When you head home, find your children. Hug and kiss your children and tell them: ‘This is the hug and kiss of the Pope.’ And when you find them with tears to dry, give them a good word. Give anyone who suffers a word of comfort. Tell them ‘The Pope is with us especially in our times of sadness and bitterness.’ And then, all together, may we always come alive — whether to sing, to breathe, or to cry, but always full of trust in Christ, who helps us and hears us, let us continue along our path.”

A saintly Bishop of Rome praying with his people, sharing the excitement at the unique action of the Holy Spirit in the moment, and offering words of comfort for those frightened by the future. This speech, this event, to me, captures the power of Petrine ministry more eloquently than a thousand theological tomes. This gathering of pope and people is an expression of what makes Rome in general and its bishop in particular the rock upon which Christ built his Church and the guarantee against the prevailing of the gates of Hell. The church of Peter and Paul, which withstood persecution with grace and courage, has held the rudder of the Barque of Peter for millennia. As you listen to a recorded version of this speech or read its translated text, you can feel this historical reality.

We live in a world where every single intervention of a pope, bishop, priest, or lay leader is endlessly parsed, interpreted, and criticized. While I do not want to suggest that we should withhold our analysis or refrain from deeper theological investigation — those things are essential for the Church to reform itself throughout the ages — it is also important to, at times, simply experience the tremendous gift our Lord has given us by instituting a visible head to his people in the gospel today. Experiences like those gathered Romans had sixty years ago listening to their bishop on the evening Vatican II opened, like I had watching Francis emerge from the Conclave, like 1.5 million young people had in Lisbon a few weeks ago, are essential to our spiritual well-being.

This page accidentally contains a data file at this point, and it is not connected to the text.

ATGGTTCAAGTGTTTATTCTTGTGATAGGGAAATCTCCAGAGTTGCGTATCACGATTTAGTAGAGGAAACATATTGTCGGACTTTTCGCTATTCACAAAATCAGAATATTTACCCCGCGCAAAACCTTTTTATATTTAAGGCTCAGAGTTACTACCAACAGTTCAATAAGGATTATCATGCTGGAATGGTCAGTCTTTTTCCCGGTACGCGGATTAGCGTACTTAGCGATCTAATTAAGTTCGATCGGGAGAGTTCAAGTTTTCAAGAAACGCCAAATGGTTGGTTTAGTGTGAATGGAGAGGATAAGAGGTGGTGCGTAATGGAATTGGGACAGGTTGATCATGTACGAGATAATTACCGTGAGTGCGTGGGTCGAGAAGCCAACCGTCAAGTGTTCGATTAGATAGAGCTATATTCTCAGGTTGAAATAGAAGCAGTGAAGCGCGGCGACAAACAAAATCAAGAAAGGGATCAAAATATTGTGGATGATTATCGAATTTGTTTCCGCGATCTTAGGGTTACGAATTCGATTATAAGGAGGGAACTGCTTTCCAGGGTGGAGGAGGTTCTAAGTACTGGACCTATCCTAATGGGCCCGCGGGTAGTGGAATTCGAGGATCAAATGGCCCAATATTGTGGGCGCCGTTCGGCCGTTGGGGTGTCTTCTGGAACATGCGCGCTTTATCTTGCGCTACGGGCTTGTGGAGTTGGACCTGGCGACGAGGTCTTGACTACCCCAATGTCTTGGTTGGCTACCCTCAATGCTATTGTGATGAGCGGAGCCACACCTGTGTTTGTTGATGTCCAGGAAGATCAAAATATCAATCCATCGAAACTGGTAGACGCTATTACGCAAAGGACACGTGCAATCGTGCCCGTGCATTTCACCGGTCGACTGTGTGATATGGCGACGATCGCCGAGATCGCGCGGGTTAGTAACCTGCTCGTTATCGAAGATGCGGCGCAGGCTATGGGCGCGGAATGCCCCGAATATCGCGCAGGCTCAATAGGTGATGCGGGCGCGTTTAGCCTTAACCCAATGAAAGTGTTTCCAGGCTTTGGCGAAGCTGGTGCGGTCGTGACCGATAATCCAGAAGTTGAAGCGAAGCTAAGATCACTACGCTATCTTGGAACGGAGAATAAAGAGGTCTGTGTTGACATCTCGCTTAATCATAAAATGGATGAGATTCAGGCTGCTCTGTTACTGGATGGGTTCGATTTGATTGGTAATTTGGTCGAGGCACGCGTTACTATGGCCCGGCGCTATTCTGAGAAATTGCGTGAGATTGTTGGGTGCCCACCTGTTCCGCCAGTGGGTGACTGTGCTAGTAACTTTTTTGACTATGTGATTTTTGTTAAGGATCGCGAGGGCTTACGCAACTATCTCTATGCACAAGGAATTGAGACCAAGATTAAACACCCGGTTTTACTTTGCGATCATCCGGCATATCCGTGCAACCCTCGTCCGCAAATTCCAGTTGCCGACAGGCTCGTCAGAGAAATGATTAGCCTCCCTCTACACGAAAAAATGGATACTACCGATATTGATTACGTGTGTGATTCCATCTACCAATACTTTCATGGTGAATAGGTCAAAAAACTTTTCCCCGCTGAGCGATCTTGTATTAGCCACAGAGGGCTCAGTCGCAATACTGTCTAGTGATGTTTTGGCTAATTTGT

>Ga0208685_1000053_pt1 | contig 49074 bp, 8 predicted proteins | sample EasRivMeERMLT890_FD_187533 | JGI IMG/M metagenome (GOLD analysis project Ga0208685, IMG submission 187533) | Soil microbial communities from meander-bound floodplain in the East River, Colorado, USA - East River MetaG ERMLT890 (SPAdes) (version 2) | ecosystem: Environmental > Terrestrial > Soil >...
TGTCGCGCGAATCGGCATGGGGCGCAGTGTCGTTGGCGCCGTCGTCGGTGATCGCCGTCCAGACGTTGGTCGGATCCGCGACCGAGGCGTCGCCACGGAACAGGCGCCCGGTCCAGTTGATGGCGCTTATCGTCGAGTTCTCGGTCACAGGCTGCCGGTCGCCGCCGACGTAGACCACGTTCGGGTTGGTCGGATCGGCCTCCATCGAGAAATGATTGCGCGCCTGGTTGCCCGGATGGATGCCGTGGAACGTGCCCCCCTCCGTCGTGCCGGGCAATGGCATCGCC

By all means, ask questions, offer criticisms where necessary, and dive deeper into the theology and history of Christ’s Church. But don’t forget from time to time to set those things aside and simply experience the reality that the promise made two-thousand years ago to Peter has remained unbroken. Do not simply analyze and critique your pope, your bishop, your pastor, your spiritual guides — pray with them and pray for them. Allow yourself to become swept up in the sorrow, joy, and excitement that comes from the Holy Spirit supporting, guiding, and inspiring we mere mortals. If the moon itself rushes with excitement at what God is doing in his Church and in the world, why shouldn’t we?

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Fr. Alex Roche is the pastor of St. Maria Goretti Catholic Church in Laflin, Pennsylvania and serves as the director of vocations for the Diocese of Scranton. Ordained in 2012, he has a Licentiate in Sacred Theology from the Pontifical Lateran University. He went to college with a girl who went to high school with the niece of the guy who played Al in Quantum Leap.

You can listen to his podcast at www.wadicherith.com.